Item Open Access Geometry-Based Thermodynamic Homogenization for Porous Media, with Application to Resilience Prediction and Gyroscopic Sustainability(2021) Guevel, AlexandreUnderstanding and predicting the behavior of porous media holds unexpected potential for technological advances toward resilience and sustainability. Indeed, these materials are ubiquitous and exhibit a rich palette of processes, both multiphysics and multiscales, which are potential sources of inspiration for engineering design. Along these lines, the intended outcomes of this dissertation are twofold: 1) predicting the resilience of porous media and 2) enhancing behaviors of interest in these materials that could inspire sustainable metamaterials design. Geomaterials, a particularly complex subclass of porous media, will be the primary focus.

This program starts by laying down a general theoretical framework, based on non-equilibrium thermodynamics and differential geometry. A generalized relaxation equation is derived to ensure systematic satisfaction of the second law of thermodynamics. This is associated with a variational framework, based on Fermat's principle, that generalizes that of Onsager, in order to reckon with gyroscopic forces - that is, nondissipative but nonconservative forces.

This framework is then applied to modeling the microstructure of porous media, upon which the behavior of these materials largely depends. To that aim, phase-field modeling is employed to capturing the exact microstructural geometry, in association with digital rock physics based on microtomographic imaging. This effort is required to model processes too complex to be described by a unique constitutive law, such as pressure solution, as studied first in this dissertation. Therein, a microstructural viscosity is derived to capture the kinetics of processes, which is crucial for modeling geomaterials, since the associated timescales span from the engineering to the geological times.

Upon narrowing down the complexity of porous media processes, it is possible to extract the necessary and sufficient microstructural information through morphometry. From running phase-field simulations on a large variety of synthetic microstructures, a general morphometric strength law is inferred, which builds upon seminal works on metals and ceramics. This morphometric framework is applied to predicting the strength of various porous materials, including rocks and bones, from their microstructural geometry.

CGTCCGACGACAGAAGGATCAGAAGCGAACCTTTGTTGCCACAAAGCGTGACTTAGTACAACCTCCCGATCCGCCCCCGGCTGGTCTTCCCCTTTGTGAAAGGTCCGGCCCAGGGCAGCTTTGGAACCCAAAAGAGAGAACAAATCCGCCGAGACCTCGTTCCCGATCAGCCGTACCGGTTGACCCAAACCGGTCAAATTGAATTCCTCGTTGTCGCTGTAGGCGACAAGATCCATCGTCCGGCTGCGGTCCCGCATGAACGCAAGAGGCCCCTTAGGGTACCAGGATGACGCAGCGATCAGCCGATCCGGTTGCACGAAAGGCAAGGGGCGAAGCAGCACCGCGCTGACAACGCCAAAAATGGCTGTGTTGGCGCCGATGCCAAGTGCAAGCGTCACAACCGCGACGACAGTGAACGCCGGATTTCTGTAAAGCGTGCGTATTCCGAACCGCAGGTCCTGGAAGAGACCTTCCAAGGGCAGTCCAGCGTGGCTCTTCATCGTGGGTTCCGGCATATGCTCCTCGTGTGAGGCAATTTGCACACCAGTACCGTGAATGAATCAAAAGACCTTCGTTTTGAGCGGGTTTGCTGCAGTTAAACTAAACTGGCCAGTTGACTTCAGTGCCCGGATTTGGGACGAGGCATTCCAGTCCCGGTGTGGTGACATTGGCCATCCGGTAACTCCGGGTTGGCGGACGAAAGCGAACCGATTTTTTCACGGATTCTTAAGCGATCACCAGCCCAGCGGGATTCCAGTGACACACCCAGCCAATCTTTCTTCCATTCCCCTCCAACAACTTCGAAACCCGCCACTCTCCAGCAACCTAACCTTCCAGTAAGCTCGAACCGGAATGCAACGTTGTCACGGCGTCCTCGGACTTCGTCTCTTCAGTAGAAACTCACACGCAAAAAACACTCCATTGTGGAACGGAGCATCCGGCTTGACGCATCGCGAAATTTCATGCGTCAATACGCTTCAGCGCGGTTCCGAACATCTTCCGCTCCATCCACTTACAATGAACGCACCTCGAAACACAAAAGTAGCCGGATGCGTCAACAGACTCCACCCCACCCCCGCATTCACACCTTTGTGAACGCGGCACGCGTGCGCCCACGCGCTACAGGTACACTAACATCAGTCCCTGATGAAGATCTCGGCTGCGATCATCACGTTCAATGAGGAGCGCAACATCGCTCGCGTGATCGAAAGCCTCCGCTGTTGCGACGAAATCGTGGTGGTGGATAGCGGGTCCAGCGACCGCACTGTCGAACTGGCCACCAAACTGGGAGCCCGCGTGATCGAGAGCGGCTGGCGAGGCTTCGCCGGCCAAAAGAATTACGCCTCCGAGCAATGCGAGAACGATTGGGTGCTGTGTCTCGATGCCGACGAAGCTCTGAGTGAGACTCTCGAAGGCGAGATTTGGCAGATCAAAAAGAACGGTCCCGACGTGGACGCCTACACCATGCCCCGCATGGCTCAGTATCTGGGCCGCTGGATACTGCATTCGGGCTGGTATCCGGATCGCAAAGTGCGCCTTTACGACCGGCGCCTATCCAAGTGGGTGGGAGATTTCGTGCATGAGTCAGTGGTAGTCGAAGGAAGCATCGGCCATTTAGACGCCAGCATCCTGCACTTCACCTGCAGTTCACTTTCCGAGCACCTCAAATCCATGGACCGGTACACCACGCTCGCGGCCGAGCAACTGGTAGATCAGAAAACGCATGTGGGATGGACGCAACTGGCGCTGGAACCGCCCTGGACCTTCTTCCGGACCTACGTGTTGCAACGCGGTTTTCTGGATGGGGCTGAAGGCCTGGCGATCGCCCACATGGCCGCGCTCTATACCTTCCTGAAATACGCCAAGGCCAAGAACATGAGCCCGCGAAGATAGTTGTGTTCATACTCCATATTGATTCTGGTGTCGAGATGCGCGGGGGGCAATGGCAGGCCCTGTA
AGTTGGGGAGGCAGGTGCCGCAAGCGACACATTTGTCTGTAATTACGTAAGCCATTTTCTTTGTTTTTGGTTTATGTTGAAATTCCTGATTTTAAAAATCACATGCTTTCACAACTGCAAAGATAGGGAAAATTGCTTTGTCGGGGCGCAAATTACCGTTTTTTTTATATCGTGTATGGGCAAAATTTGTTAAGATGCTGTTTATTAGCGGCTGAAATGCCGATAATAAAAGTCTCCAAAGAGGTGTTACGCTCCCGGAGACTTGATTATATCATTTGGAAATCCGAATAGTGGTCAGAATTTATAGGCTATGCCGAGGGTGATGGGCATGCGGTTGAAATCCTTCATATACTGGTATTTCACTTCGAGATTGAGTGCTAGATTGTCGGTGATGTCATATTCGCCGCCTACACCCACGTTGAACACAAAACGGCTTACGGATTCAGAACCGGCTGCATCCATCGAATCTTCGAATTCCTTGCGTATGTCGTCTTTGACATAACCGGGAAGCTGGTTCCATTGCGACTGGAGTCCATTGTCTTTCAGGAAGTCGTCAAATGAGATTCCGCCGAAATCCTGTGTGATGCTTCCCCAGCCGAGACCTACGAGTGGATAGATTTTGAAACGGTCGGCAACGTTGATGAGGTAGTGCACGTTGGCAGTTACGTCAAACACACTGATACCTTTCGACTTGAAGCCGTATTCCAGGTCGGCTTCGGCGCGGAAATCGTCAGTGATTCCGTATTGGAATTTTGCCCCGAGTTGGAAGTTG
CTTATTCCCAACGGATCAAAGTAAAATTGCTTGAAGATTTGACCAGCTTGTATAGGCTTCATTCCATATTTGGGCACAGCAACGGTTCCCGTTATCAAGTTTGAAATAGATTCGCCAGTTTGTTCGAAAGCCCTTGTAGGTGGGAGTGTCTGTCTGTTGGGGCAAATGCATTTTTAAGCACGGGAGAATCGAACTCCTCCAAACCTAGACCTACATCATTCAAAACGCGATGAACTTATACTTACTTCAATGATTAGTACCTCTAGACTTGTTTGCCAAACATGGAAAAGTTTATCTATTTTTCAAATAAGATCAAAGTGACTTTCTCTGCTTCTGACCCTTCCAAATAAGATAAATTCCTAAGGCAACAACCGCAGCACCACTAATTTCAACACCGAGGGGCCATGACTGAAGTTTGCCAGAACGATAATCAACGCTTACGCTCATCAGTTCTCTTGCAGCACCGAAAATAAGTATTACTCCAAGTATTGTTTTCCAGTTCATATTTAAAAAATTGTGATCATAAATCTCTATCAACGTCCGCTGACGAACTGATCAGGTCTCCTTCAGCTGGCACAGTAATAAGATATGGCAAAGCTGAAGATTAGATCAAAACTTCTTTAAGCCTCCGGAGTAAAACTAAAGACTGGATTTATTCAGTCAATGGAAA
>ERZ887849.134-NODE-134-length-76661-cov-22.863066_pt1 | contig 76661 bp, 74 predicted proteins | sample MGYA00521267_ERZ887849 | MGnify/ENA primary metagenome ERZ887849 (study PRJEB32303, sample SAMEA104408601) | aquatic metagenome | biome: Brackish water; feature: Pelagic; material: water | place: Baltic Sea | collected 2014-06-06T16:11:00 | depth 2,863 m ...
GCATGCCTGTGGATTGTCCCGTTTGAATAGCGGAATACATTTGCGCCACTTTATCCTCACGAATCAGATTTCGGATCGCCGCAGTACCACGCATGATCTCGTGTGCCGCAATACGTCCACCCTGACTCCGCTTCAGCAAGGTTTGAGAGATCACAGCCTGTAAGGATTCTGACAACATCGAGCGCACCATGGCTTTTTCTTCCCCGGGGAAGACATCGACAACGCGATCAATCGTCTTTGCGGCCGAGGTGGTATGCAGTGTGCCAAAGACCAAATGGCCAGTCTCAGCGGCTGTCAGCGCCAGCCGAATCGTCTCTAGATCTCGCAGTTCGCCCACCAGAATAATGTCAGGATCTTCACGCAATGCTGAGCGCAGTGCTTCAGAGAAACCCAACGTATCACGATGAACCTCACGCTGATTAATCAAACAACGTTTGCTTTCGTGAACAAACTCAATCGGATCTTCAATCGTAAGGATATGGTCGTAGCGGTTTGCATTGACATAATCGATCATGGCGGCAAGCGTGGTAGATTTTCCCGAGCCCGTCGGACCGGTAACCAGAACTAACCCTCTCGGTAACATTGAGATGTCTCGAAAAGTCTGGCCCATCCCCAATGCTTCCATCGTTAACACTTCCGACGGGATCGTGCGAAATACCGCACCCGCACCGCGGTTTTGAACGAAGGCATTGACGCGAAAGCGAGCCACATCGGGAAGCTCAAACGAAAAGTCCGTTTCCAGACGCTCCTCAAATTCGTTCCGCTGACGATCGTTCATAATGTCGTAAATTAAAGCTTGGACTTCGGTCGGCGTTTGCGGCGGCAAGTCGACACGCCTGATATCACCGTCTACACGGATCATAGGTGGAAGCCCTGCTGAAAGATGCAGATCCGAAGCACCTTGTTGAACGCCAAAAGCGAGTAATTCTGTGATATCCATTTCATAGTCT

Item Open Access THE IMPACT OF RAINFALL ON LANDSLIDE DYNAMICS: QUANTITATIVE ANALYSIS ON MOUNTAINOUS AREA IN NORTHERN ITALY USING MACHINE LEARNING ASSISTED APPROACHES(2023) Wang, ZhukunLandslides are a very common type of disaster. It happens in every state of the U.S and is defined as the movement of the mass of rock, debris, or earth down a slope. Debris flows, sometimes referred to as mudslides, mudflows, lahars, or debris avalanches, are common types of fast-moving landslides(Lynn et al. 1997). When a landslide takes place, it could bring down a large volume of mass which is enough to bury houses and buildings. Therefore, preventing or reducing the life and economic losses comes from landslides is an indispensable task for engineers. There are multiple factors that can cause landslides, including water level, stream erosion, changes in ground water. This paper will focus on examining the associations between rainfall and landslide displacement. The goal will be performing spatial and temporal estimation of landslide displacement in “Valle Febrraro” by using data during the slow-motion stage. We will analyze how we can possibly predict landslide dynamics in Valle Febrraro using precipitation data. We will adopt the concept of correlation coefficient to pinpoint at places where landslide dynamics might be sensitive to precipitation. In fact, we have identified dots with correlation coefficients close to negative 1 through calculation. Those dots are clustered in the lower left half of the selected region. After examining correlation coefficient for every single dot in the chosen space, we adopted kriging as a spatial estimation technique to predict the value of correlation coefficient at every place in the entire chosen space. Results indicate that for the regions where dots with correlation coefficient close to -1 are clustering have values close to -1 whereas those far away have values higher than -1. Besides kriging for the values of correlation coefficient for the entire chosen space, we also performed kriging for the displacement values everywhere inside the same space. We have seen that the results vary from one instant to another. The approach of kriging provides us with what are areas with high displacement values at each of the timestamp and therefore will provide useful insights for future landslide prediction. For temporal estimation, we use regression model to estimate landslide displacement values at one year. Besides, we will also modify the regression model in different ways to see how much better or worse the model will perform. In addition, we will also apply time series prediction technique auto-regression/auto-regressive models, make modifications to it and compare the results. The goal after creating and comparing these models is to perform some related error analysis. Although the results turn to be well in general, we have not noticed any obvious increase in the displacement when we increase the precipitation to several times of its original values when we are trying to optimize the model. Other ways for optimization do exist as we have found out that adjusting the model parameters or performing model for multiple times with each time predicting fewer values do help increase the accuracy.